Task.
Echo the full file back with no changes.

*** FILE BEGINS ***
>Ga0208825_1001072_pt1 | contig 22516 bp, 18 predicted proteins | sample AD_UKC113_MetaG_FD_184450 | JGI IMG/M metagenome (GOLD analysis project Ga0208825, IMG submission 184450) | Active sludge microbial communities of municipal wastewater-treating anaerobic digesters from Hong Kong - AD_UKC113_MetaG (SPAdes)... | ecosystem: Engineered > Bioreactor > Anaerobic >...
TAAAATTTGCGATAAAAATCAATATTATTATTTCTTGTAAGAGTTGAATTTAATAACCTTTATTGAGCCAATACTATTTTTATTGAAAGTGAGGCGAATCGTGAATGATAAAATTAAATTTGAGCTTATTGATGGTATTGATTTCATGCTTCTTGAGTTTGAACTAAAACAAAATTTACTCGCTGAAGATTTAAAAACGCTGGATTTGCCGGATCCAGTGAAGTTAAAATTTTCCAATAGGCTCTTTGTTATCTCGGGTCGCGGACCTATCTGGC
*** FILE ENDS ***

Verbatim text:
>Ga0208825_1001072_pt1 | contig 22516 bp, 18 predicted proteins | sample AD_UKC113_MetaG_FD_184450 | JGI IMG/M metagenome (GOLD analysis project Ga0208825, IMG submission 184450) | Active sludge microbial communities of municipal wastewater-treating anaerobic digesters from Hong Kong - AD_UKC113_MetaG (SPAdes)... | ecosystem: Engineered > Bioreactor > Anaerobic >...
TAAAATTTGCGATAAAAATCAATATTATTATTTCTTGTAAGAGTTGAATTTAATAACCTTTATTGAGCCAATACTATTTTTATTGAAAGTGAGGCGAATCGTGAATGATAAAATTAAATTTGAGCTTATTGATGGTATTGATTTCATGCTTCTTGAGTTTGAACTAAAACAAAATTTACTCGCTGAAGATTTAAAAACGCTGGATTTGCCGGATCCAGTGAAGTTAAAATTTTCCAATAGGCTCTTTGTTATCTCGGGTCGCGGACCTATCTGGC